Earlier this week, a segment on local news channel NY1 caught my eye. An editor I know from a certain other tech publishing company was interviewed about the Spam Cube, a new device designed to fight the scourge of every in-box: spam.
A 4.5-inch cube that sits between your cable modem and computer or router, the Spam Cube automatically downloads spam definition updates from its manufacturer and can filter any POP3 mailbox. It sounded like a good way to get people to pony up $150 for a box that does the same thing as plenty of free antispam software (personally, I swear by SpamPal). Spam filter updates are free, but the company also sells an antivirus/antiphishing service for $52 per year.
It didn't sound like an idea that would get any traction, so imagine my surprise when I pick up today's Circuits section of the New York Times, and saw that David Pogue's column was on the very same device. That's a lot of column inches for what is essentially an almost empty plastic box with only a tiny circuit board inside. Fortunately, Pogue takes a similarly skeptical view, correctly noting that, as with any spam filter, you have to "train" the Spam Cube and be vigilant abut false positives. I'd also add that the free filter updates will arrive only as long as this start-up company is in business.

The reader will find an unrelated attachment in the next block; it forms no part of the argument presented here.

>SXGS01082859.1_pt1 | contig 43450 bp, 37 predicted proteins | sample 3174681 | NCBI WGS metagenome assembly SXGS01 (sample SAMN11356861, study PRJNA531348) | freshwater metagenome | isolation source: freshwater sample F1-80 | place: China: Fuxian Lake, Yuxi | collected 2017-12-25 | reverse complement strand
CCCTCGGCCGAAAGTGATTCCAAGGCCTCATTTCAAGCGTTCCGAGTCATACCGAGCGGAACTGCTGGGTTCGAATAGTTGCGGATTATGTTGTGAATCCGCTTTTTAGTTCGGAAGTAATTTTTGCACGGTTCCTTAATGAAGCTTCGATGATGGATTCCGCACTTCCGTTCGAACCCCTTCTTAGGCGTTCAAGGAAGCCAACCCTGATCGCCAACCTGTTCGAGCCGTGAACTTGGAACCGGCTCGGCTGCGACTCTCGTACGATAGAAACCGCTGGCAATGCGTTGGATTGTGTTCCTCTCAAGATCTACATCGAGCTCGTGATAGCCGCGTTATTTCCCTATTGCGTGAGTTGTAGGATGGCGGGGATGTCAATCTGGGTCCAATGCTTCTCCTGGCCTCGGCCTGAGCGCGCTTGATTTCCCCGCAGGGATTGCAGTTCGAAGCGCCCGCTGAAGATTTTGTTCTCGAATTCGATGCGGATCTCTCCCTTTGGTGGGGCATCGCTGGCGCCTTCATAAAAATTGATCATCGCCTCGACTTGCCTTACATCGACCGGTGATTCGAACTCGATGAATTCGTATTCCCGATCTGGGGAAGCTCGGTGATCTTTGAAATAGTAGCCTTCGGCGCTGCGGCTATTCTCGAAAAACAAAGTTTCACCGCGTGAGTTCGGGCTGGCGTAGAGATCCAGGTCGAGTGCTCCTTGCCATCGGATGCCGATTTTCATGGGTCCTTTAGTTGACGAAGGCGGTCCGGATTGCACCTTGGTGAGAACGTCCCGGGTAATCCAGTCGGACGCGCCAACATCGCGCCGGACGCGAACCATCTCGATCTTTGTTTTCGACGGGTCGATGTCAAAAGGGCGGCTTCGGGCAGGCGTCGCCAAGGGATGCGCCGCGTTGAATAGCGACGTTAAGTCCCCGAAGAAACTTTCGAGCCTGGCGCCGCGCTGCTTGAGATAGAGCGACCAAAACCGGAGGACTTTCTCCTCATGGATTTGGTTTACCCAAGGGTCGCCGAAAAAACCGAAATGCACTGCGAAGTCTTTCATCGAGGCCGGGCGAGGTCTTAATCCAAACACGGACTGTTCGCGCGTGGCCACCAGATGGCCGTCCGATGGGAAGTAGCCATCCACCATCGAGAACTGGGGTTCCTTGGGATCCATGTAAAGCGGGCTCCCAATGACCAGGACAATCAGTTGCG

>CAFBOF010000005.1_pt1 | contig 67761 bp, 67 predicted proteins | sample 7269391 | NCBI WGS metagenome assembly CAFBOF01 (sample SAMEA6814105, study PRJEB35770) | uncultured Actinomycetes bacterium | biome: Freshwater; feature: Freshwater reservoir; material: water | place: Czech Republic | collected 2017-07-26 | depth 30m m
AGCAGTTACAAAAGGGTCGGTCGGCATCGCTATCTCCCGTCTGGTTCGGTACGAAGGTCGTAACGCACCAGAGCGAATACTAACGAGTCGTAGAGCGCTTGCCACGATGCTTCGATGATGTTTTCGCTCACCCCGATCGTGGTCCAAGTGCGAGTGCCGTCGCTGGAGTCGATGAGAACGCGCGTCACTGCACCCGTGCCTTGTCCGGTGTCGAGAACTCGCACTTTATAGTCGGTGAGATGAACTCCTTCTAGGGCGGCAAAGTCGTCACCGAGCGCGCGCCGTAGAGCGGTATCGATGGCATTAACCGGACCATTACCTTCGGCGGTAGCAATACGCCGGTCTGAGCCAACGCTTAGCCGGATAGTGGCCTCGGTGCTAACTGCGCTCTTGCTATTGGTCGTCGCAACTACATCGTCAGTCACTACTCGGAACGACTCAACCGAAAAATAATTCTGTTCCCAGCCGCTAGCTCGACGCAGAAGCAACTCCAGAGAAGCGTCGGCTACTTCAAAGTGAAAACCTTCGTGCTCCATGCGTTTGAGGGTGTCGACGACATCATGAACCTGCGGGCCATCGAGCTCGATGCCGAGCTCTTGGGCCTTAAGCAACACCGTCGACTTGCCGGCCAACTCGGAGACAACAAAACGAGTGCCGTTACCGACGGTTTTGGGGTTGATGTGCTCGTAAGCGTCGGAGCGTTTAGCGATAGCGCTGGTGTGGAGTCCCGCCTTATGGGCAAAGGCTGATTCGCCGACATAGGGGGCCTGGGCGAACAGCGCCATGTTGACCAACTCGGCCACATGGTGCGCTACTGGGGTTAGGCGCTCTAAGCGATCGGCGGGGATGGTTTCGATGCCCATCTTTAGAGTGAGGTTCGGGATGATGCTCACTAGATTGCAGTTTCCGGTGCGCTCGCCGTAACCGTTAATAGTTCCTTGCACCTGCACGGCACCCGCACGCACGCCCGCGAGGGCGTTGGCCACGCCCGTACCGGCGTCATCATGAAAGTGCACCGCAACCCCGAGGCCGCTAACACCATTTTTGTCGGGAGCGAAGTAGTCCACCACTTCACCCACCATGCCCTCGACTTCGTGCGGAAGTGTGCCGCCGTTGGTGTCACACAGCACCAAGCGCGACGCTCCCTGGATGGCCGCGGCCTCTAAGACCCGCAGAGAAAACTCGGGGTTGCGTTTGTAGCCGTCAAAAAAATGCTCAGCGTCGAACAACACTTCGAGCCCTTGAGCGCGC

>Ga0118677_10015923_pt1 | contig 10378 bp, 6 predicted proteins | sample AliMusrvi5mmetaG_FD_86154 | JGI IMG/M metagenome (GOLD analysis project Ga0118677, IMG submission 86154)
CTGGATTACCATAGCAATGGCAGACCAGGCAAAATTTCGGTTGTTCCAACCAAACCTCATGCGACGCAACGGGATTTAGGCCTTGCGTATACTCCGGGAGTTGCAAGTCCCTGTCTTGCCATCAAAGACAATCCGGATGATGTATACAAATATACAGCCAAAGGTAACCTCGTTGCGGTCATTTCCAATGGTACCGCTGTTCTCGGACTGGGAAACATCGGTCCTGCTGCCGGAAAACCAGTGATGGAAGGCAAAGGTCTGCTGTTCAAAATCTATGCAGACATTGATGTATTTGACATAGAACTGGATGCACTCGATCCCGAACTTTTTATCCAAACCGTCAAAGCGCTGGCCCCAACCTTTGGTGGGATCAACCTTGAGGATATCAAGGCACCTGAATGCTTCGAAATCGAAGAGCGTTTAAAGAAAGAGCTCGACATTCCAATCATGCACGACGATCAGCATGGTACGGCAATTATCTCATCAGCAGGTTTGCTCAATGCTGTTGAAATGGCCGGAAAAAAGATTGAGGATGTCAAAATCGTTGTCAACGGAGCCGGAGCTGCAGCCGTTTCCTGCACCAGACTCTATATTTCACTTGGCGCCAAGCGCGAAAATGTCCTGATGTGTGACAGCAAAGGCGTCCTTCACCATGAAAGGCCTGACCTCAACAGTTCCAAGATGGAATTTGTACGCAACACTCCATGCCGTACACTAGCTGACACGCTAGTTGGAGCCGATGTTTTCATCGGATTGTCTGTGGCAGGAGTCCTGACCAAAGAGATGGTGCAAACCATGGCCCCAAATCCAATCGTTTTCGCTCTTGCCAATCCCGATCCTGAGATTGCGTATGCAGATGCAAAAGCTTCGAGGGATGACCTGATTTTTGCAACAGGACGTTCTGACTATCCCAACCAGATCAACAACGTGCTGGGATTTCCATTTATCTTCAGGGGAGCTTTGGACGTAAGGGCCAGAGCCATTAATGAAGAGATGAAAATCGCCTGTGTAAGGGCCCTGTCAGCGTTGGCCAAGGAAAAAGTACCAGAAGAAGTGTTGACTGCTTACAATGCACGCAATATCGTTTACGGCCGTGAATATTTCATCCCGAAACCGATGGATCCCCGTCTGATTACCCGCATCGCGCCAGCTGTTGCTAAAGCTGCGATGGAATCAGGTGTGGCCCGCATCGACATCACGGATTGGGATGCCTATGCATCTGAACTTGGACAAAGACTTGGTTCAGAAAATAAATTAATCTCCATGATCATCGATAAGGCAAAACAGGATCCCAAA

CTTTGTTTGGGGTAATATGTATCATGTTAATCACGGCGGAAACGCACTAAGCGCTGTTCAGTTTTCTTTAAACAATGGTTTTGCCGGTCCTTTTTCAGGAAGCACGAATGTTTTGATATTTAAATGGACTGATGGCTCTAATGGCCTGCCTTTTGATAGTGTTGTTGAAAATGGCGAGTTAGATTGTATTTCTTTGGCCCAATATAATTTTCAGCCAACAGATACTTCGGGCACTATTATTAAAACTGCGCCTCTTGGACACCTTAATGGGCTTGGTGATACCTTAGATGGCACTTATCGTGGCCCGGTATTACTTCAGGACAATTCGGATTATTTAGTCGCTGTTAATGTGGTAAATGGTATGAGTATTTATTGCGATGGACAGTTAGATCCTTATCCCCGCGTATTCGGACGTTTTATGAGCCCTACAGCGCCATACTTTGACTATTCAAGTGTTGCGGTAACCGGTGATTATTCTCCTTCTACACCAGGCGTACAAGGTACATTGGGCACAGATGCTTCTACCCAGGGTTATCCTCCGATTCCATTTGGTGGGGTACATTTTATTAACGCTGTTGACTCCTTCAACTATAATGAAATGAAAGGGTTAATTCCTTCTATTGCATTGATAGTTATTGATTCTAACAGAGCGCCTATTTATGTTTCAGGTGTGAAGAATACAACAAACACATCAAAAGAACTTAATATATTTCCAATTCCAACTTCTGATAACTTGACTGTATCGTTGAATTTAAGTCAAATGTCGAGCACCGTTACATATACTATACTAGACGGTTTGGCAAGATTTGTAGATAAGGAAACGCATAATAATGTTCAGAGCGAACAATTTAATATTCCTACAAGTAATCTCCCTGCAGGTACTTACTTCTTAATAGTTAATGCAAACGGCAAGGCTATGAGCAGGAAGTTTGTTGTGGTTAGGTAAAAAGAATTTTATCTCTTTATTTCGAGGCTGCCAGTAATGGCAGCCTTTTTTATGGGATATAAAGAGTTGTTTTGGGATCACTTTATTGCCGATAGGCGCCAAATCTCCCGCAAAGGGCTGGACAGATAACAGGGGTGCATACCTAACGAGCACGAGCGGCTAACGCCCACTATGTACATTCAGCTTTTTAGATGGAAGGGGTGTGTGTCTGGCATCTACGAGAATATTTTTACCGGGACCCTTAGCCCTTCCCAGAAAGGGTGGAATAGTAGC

Of course, I can't judge the actual spam-filtering properties of the Spam Cube without trying it myself, so it just may turn out to be the greatest thing since sliced bread. If you want to find out for yourself, the company is currently offering preorders and expects to ship the first retail units next week.